Disability employment gap continues to pose major challenges across the UK workplaces. In this special report, you'll learn about the factors contributing to the current situation and the efforts being undertaken to effectively address the disparity in employment between disabled and non-disabled talent.
The 10,000 Interns Foundation, in their recent report, states that the disability employment gap in the UK continued to grow in 2022 to a “grossly unacceptable” level. Citing government findings from June last year, the London-based non-profit paints a rather grim picture of the inequality and systemic bias that still exist across the UK workplaces. In an attempt to mitigate the situation, the organisation has launched the10,000 Able Interns Programmethat will create paid internship opportunities for disabled students and recent graduates as they transition from education to work in 2023.
The Foundation believes that negative attitudes towards disabilities stem from the way our world functions. In business and society at large, there are many preconceived notions and assumptions about the pros and cons of hiring disabled talent. Such mindsets completely ignore the compelling business case for diversity, thereby failing to knock down barriers to success for qualified job seekers who happen to be disabled.
The report also reveals that while the existing employment and anti-discrimination laws seem to provide an adequate safety net to disabled people, the implications of willful non-compliance are not harsh enough to act as a deterrence.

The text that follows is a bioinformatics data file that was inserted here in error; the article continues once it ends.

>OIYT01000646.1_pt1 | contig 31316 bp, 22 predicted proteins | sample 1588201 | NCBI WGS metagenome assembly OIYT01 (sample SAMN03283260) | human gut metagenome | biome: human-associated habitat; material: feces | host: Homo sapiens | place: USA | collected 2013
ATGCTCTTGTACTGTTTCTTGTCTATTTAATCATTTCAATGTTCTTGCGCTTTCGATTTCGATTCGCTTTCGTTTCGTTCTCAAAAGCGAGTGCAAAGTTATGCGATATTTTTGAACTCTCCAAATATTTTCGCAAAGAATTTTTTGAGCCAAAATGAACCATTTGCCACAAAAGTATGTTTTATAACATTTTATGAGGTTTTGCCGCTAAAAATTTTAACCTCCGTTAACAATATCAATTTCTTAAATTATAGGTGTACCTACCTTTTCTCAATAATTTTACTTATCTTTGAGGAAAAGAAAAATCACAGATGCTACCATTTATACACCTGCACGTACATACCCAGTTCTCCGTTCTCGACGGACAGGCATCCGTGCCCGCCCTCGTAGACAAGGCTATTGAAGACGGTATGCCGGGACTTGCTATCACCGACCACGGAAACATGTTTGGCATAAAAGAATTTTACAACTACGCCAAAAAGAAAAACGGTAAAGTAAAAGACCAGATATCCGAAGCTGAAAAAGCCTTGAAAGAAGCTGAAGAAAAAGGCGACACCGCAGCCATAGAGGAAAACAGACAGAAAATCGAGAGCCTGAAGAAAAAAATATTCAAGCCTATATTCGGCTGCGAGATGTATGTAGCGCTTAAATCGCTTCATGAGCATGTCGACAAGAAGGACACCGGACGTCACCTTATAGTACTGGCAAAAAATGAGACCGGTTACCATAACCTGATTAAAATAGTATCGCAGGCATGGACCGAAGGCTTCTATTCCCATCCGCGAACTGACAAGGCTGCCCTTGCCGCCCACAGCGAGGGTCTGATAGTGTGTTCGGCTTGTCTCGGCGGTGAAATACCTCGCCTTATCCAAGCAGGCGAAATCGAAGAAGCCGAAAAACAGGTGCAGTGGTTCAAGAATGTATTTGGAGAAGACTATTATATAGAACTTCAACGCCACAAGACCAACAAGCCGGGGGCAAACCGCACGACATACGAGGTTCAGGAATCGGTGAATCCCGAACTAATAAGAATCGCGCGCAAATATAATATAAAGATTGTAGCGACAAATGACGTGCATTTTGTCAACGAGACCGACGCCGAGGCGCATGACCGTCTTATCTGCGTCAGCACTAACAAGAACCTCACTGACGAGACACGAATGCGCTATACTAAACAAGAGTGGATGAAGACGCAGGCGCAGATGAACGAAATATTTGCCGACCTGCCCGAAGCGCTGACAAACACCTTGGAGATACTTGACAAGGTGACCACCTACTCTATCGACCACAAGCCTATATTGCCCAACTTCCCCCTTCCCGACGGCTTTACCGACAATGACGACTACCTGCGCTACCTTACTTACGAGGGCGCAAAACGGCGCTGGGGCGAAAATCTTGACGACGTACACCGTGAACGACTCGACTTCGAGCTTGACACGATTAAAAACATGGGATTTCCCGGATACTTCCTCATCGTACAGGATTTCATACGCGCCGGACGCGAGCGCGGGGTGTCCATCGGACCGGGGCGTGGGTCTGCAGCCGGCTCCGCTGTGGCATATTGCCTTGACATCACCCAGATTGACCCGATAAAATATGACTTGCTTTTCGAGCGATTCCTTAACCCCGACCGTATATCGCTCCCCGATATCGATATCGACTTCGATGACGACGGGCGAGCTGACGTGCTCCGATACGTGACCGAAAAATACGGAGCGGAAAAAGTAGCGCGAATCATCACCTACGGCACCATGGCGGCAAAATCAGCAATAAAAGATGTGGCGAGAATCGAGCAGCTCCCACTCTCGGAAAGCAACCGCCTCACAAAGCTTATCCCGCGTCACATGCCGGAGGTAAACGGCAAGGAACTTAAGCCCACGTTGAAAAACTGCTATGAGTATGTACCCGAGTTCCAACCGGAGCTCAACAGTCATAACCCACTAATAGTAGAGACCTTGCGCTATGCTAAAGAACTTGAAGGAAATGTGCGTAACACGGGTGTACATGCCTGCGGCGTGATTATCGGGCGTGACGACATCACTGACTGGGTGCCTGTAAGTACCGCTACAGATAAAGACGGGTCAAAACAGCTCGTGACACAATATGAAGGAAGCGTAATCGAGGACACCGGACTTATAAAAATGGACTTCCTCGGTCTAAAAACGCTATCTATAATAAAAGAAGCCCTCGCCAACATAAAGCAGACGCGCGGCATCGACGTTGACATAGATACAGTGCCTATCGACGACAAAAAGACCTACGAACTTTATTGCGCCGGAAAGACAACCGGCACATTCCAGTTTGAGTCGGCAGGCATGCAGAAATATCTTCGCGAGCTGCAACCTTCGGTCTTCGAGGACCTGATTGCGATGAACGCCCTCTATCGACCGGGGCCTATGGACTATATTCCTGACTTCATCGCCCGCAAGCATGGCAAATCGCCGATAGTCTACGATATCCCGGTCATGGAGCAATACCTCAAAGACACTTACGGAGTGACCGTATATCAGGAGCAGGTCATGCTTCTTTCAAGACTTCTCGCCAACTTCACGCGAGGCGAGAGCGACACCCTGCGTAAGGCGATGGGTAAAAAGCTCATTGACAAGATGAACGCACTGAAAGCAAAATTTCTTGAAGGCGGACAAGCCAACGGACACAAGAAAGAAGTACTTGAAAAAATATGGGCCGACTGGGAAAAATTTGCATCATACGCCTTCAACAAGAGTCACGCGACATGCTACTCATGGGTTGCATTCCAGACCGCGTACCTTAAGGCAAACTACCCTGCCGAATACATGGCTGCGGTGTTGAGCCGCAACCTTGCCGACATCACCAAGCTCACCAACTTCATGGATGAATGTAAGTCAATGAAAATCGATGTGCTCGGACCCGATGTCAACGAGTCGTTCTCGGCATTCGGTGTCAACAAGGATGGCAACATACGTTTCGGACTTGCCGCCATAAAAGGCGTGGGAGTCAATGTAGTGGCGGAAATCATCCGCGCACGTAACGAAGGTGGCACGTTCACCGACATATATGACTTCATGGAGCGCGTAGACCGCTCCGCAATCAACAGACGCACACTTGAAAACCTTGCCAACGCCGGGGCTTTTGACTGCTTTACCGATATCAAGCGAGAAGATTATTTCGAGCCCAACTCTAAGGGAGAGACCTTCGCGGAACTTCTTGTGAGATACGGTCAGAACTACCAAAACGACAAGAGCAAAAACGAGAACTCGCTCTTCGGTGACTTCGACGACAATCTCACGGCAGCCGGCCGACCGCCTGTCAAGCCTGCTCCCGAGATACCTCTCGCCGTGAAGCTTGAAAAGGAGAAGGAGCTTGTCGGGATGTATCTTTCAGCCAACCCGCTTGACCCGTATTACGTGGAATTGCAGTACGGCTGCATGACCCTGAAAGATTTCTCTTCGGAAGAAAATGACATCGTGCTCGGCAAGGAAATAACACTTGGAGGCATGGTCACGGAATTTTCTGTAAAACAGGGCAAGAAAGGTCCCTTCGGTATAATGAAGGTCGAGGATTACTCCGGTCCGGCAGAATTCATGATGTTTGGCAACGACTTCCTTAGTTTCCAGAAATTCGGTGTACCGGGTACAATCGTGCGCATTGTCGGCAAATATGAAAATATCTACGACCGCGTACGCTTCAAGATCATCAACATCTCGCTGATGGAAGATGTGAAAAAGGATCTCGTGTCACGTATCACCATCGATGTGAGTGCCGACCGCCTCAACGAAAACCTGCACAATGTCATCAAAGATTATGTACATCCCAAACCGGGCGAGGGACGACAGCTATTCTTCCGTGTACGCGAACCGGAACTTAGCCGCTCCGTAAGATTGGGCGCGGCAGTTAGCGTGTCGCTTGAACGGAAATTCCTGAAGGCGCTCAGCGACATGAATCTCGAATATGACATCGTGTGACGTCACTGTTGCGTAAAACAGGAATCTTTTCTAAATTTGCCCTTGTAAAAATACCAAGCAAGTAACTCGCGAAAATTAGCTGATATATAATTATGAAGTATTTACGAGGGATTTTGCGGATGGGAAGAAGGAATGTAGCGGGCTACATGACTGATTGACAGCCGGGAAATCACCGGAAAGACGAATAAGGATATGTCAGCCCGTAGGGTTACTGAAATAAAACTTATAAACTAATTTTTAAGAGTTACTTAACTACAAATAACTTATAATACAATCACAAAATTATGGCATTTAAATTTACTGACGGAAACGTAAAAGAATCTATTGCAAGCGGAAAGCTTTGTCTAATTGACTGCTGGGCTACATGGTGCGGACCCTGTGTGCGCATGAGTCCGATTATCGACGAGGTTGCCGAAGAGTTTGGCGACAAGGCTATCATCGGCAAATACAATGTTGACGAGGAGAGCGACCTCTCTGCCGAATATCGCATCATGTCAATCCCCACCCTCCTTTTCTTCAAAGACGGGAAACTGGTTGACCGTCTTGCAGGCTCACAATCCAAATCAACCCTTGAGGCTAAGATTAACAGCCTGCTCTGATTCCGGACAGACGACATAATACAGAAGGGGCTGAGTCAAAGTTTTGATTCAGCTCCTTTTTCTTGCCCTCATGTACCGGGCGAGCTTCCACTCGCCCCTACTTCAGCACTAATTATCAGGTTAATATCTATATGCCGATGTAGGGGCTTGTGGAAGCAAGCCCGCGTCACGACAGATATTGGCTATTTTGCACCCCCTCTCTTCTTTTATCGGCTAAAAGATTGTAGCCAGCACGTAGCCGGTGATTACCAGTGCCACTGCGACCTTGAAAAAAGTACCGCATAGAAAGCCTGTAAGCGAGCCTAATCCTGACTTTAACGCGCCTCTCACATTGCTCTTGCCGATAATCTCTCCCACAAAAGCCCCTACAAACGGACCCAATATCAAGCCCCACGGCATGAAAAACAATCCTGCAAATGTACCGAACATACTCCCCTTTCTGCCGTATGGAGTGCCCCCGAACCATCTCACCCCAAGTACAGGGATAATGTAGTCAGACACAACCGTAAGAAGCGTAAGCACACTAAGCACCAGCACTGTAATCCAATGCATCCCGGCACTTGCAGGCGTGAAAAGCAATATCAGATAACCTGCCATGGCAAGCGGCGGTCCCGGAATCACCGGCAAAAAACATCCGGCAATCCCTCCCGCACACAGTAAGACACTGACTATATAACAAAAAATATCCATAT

Referring to a 2020 study by The Valuable 500 and Tortoise Media, the report says that no executives or senior managers in any of the FTSE 100 companies disclosed that they had a disability. Moreover, only 5% of the UK’s largest companies issued board-level statements underscoring that disability was an integral part of their leadership agenda.
The 10,000 Interns Foundation urges all companies in the UK to take decisive action that would help make 2023 a better and more inclusive year for DE&I.
At Rangam and SourceAbled UK, we reiterate our commitment to partnering with organisations that are actively working towards narrowing the disability employment gap. We understand that no company alone can effectively address deep-seated prejudices, stereotypes, and misconceptions; however, collaborations can lead the way to a better tomorrow for everyone.